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1 Introduction and Overview
 1.1 Introduction
 1.2 Overview
 1.3 User preferences provided by the Browse package

1 Introduction and Overview

1.1 Introduction

The motivation of the package Browse was to provide better functionality for displaying two-dimensional arrays of data (e.g., character tables): moving through the data without loosing row and column labels, searching for text, displaying extra information, hiding information, allowing interactive user input, ...

We wanted to achieve this by using the capabilities of the terminal emulations in which GAP is running, and not by some external graphical user interface. For this we have chosen to use the widely available C-library ncurses, see [NCu]. It contains functions to find out terminal capabilities, to change properties of terminals, to place text, to handle several windows with overlapping, ... To use these functions the terminal is switched to a visual mode so that the display of the non-visual mode of your terminal in which GAP is running is not clobbered.

Browse has now three levels of functionality:

A low level interface to ncurses

This may be interesting for all kinds of applications which want to display text with some markup including colors, maybe in several windows, using the available capabilities of a terminal.

A medium level interface to a generic function NCurses.BrowseGeneric (4.3-1)

This is for displaying two-dimensional arrays of data, handles labels for rows and columns, searching, sorting, binding keys to actions, ... If you want to implement such applications for further kinds of data, first look at the examples in Section BrowseData.IsBrowseTable (4.2-3), then check what can be copied from the examples in Chapter 6, and consult the descriptions in Chapters 4 and 5.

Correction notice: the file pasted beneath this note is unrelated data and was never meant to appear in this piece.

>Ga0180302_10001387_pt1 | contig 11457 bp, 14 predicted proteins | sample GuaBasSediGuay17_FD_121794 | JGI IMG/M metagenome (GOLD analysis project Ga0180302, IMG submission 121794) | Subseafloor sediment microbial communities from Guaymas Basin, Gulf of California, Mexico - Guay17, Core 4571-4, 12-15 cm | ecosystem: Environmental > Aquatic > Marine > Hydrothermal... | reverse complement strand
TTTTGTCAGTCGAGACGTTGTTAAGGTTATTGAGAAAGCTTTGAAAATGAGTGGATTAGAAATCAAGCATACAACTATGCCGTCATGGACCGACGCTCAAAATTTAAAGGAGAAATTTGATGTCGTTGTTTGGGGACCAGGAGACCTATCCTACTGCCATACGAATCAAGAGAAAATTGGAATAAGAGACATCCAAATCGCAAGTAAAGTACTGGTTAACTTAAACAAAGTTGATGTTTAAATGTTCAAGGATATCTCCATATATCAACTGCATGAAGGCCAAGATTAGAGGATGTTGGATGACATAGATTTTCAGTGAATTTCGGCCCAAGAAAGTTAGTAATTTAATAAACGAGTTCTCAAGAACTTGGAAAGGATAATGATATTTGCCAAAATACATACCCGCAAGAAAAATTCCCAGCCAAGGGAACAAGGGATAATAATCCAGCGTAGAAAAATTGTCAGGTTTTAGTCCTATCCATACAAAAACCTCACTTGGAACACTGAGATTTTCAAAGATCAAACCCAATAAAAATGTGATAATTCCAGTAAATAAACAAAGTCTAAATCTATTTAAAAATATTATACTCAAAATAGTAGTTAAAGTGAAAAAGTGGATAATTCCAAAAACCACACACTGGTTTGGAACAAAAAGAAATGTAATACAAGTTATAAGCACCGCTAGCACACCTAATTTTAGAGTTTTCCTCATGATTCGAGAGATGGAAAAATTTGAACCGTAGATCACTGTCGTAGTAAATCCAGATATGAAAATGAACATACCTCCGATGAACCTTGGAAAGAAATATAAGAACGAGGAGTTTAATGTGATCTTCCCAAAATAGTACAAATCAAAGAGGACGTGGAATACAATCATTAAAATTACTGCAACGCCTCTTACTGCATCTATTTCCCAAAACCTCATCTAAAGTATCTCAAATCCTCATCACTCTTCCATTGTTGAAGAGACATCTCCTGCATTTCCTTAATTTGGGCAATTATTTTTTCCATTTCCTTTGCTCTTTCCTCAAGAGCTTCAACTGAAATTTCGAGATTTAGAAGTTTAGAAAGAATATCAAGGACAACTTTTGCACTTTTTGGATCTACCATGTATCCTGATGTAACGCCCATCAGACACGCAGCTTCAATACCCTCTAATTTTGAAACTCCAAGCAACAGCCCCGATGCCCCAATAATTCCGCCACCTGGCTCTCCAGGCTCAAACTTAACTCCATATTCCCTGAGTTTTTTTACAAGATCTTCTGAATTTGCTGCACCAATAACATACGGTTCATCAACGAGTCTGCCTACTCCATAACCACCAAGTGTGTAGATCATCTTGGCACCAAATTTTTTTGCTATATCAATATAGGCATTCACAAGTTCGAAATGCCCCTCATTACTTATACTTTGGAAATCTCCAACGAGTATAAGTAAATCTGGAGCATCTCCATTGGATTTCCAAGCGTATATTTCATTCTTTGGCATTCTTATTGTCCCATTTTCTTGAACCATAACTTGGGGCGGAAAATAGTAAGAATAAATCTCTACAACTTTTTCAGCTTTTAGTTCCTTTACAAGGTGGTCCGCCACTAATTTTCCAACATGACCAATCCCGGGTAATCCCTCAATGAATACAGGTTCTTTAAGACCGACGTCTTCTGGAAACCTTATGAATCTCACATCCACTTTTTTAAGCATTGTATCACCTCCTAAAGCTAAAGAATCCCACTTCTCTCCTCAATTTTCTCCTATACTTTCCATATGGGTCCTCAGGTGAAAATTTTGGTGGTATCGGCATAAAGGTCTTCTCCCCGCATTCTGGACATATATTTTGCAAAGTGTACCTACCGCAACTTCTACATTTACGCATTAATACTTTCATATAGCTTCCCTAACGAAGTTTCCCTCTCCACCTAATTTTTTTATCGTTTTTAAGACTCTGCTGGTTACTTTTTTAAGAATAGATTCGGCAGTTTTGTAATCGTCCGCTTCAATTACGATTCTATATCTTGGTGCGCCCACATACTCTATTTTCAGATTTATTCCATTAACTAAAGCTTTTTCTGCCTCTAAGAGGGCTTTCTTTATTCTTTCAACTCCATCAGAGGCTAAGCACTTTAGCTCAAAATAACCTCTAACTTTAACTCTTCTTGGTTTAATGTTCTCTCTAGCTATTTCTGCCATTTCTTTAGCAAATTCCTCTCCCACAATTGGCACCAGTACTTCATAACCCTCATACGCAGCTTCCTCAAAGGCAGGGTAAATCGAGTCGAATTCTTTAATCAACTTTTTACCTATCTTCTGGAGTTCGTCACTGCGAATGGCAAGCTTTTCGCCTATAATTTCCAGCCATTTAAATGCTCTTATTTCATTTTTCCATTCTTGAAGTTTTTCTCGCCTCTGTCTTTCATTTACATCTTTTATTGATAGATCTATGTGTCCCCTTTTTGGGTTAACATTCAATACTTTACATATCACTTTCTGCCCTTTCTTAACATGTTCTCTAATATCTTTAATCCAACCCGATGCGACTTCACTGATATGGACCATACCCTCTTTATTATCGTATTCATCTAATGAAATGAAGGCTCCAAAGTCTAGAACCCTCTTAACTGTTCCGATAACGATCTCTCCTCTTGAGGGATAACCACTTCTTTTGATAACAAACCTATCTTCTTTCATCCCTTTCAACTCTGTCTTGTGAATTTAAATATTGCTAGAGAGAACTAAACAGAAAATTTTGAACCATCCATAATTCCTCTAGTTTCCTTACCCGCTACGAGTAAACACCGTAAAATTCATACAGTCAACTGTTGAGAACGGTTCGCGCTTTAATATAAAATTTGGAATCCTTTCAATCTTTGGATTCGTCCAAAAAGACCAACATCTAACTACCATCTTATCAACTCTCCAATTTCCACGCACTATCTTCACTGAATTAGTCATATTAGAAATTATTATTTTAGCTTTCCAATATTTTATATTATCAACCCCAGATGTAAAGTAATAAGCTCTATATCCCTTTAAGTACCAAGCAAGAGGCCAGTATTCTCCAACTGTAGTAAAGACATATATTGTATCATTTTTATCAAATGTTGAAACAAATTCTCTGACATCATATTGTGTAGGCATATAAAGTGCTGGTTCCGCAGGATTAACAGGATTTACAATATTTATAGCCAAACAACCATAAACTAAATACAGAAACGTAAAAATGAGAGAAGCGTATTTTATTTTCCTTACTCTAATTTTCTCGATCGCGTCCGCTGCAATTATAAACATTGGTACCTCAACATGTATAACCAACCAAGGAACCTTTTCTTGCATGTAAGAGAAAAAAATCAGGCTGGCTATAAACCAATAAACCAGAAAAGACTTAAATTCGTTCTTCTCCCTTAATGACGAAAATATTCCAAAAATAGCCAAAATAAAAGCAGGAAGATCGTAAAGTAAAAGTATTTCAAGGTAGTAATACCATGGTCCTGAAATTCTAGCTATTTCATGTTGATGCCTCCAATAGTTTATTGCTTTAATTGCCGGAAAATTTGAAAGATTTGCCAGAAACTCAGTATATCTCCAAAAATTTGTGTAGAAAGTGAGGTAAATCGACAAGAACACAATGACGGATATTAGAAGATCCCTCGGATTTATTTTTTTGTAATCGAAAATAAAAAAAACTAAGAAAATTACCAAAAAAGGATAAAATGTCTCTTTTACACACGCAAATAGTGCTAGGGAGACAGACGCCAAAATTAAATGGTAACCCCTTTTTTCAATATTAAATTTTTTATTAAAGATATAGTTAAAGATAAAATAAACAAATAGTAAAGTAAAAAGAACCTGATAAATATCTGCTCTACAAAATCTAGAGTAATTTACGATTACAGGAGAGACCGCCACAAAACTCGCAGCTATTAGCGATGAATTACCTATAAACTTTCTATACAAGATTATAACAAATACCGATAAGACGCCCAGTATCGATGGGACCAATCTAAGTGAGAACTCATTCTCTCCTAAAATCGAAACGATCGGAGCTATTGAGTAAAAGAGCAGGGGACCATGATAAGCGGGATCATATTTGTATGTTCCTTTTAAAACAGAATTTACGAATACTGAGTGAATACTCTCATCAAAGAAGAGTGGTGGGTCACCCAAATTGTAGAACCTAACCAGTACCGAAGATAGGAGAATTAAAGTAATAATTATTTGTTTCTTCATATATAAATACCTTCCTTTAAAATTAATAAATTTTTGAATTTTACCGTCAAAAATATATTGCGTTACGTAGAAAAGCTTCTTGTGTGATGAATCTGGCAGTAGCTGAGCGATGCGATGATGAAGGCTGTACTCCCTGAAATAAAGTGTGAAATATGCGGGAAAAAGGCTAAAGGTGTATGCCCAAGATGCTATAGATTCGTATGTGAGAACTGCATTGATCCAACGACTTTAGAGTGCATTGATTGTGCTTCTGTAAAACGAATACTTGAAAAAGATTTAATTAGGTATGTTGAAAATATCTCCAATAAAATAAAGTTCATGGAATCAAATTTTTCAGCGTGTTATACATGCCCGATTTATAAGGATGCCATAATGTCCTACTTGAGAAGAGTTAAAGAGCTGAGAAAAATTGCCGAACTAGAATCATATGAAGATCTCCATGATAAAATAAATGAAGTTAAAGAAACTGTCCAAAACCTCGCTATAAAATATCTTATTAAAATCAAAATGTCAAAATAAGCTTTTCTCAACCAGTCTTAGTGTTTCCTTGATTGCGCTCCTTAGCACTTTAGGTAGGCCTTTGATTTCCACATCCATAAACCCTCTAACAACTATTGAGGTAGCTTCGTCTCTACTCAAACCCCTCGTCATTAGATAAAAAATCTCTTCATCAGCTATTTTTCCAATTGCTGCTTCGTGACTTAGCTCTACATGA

Applications of these interfaces

We provide some applications of the ncurses interface and of the generic NCurses.BrowseGeneric (4.3-1) function. These may be interesting for end users, and also as examples for programmers of further applications. This includes (of course) a method for browsing through character tables, functions for browsing through data collections, several games, and an interface for demos.

Users interested only in these applications should perhaps just try NCurses.Demo().

1.2 Overview

1.2-1 The ncurses interface

Chapter 2 describes GAP's interface to the ncurses C-library. The imported C-functions are shortly explained, but for further details we refer to the documentation of that library. There are also a few utility functions on GAP level, such as NCurses.SetTerm (2.2-2), which simplify the use of the library.

The concept of an attribute line, see NCurses.IsAttributeLine (2.2-3), helps to deal with text with markup for its display in a terminal window.

This chapter is for users who want to write their own applications of ncurses.

1.2-2 Applications of ncurses